Cleveland City Council passes $12 million Shaker Square deal
Cleveland City Council has approved a $12 million deal to buy Shaker Square out of receivership and place it in the hands of two nonprofits.
The property, now owned by the Coral Companies, is in foreclosure. The city’s loan would allow the two nonprofit developers, Burten Bell Carr and New Village Corporation, to buy the site, providing Coral with the money it needs to settle up with the lender, Wilmington Trust.
The developers are hoping to raise $5.25 million to make capital improvements at the square while searching for a long-term owner, according to notes presented to council. A steering committee with representatives from the city and nonprofits would monitor marketing, operations and sale of the square.
A large portion of the loan is considered forgivable, and the city expects to recoup around $6 million to $7.5 million, interim Economic Development Director David Ebersole said. The city and its partners hope to sell the square in five years, he said.
Terri Hamilton Brown, a consultant on the project, said she plans a “community visioning process” to gather input on merchants and the square’s green space.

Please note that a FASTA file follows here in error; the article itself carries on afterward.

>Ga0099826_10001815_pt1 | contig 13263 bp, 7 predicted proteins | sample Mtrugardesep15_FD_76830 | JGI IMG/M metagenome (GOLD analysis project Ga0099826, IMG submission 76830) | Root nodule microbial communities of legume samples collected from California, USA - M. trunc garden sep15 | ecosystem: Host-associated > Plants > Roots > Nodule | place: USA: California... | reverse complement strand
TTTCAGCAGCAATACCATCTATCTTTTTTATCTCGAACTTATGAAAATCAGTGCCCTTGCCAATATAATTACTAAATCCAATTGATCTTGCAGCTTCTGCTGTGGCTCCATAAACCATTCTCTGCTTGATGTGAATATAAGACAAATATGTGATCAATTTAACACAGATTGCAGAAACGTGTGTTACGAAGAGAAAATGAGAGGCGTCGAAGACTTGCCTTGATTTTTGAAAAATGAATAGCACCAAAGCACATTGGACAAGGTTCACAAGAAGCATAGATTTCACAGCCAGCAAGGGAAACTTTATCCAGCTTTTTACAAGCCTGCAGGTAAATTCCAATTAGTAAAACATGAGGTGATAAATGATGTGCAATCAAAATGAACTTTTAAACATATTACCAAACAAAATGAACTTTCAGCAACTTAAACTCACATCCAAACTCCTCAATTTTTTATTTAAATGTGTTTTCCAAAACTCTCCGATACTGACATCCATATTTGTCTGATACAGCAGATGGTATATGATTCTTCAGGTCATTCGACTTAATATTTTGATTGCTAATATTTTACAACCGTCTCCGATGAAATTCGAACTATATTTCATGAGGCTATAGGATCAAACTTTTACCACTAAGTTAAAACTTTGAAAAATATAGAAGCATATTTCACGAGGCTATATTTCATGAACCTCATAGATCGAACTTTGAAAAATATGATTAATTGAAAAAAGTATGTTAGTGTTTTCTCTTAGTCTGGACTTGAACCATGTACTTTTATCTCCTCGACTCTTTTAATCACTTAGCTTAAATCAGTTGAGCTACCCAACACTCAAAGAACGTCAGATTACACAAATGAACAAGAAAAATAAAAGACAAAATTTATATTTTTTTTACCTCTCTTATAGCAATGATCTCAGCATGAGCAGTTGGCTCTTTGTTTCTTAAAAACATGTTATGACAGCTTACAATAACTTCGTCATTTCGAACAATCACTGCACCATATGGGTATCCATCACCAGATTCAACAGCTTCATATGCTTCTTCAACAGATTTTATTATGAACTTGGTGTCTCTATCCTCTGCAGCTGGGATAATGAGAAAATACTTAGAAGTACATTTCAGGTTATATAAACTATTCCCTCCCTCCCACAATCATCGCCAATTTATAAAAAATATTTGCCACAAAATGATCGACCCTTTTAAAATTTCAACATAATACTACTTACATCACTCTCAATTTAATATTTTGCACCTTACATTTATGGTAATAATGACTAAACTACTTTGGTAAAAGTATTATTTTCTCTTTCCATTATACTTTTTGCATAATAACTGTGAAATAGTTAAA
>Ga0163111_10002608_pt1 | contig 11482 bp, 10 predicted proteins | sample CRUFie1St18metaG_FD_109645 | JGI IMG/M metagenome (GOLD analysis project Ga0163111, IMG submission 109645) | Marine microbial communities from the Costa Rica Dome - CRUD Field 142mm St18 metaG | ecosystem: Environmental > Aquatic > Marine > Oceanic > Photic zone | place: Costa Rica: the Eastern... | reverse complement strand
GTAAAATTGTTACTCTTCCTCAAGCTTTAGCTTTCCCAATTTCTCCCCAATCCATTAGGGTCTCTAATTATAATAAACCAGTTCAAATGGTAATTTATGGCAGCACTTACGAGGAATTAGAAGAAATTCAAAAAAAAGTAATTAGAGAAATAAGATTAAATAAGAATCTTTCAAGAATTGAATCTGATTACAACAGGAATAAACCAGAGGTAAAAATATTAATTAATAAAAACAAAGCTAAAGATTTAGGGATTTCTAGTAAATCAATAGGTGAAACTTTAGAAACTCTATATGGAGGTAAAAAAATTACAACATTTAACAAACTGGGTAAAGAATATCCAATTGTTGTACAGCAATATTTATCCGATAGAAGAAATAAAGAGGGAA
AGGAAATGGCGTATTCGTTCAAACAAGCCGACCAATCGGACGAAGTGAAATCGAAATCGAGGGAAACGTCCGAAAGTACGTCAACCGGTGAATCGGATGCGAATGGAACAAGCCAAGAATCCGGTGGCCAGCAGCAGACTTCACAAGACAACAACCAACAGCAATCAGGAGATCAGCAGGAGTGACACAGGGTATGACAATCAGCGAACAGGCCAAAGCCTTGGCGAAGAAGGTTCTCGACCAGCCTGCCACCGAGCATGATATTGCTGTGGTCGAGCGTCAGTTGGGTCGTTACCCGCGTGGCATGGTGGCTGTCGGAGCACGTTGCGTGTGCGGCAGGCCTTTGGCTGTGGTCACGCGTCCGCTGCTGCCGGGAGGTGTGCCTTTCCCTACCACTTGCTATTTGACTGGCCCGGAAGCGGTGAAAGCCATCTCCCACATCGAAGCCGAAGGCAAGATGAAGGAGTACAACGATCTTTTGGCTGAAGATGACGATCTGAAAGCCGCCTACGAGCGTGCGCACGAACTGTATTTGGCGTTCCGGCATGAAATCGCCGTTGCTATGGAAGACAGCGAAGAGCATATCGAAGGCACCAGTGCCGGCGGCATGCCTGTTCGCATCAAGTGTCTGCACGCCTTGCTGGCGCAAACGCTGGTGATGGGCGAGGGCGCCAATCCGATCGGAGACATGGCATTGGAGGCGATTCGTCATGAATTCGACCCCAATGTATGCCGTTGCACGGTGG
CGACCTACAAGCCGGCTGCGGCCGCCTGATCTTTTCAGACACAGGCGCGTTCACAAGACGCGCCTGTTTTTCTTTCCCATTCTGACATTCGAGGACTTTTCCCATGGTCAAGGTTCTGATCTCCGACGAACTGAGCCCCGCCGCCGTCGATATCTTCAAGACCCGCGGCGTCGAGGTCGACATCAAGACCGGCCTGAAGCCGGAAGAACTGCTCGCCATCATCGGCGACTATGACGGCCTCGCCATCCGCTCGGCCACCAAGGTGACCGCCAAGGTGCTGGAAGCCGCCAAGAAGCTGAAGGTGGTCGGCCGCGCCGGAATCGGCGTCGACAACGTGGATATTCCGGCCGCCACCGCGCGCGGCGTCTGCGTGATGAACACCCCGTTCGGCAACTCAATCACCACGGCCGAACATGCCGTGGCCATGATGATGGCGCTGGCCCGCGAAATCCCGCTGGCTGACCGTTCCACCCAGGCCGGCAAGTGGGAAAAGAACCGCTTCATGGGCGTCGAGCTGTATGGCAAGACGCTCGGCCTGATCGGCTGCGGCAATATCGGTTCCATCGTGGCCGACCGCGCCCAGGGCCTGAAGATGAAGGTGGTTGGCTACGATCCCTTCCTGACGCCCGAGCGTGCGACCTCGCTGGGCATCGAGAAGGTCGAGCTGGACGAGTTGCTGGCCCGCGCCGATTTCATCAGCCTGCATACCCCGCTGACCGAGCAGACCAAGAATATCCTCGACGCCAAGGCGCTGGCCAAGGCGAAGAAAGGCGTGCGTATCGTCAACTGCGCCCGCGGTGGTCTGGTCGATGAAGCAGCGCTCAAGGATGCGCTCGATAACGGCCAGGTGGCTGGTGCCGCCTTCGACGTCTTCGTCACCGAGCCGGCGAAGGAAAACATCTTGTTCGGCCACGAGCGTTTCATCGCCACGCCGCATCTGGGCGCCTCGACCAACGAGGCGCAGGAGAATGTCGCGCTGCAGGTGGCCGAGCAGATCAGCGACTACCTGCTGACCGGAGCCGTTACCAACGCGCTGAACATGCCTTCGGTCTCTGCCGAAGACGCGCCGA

Planners will interview residents and hold meetings to examine how the square “will interact with the surrounding neighborhoods and regain its status as the anchor and catalyst that it has been in the past and can be in the future,” she said.
One point of consternation in the debate over the deal is Shaker Square’s value. The square was appraised at $14.9 million in March 2020 for a refinancing deal that fell through, according to the notes provided to council. Cleveland Neighborhood Progress, the parent of New Village, has placed the current value at $5.6 million, according to the notes.
Late last year, then-Ward 4 Councilwoman Anita Gardner put a hold on the plan to purchase the square, leaving it up to her successor, Deborah Gray, to decide. Gray last week signaled she would withdraw opposition to the loan, saying she had needed time to understand the deal.
At a committee meeting Monday afternoon, Gray said the city ought to pay similar attention to the rest of her ward, particularly apartment buildings she said had fallen into disrepair.
“I want to see Shaker Square thrive,” she said. “And to do that, we must make sure we are going to also stabilize the apartment corridors by holding the owners of all the broke down apartments accountable.”
Other council members generally voiced support for the deal at Monday’s committee meeting. But they also urged representatives of Mayor Justin Bibb’s administration to support flailing commercial centers across the city.
Ward 8 Councilman Michael Polensek, whose North Collinwood neighborhood is losing a Dave’s grocery store, said the city needed a “collective game plan” to shore up commercial strips.
“It’s been made clear to me, the people I’ve talked to in the last several weeks, this is the tip of the iceberg that we’re dealing with,” he said.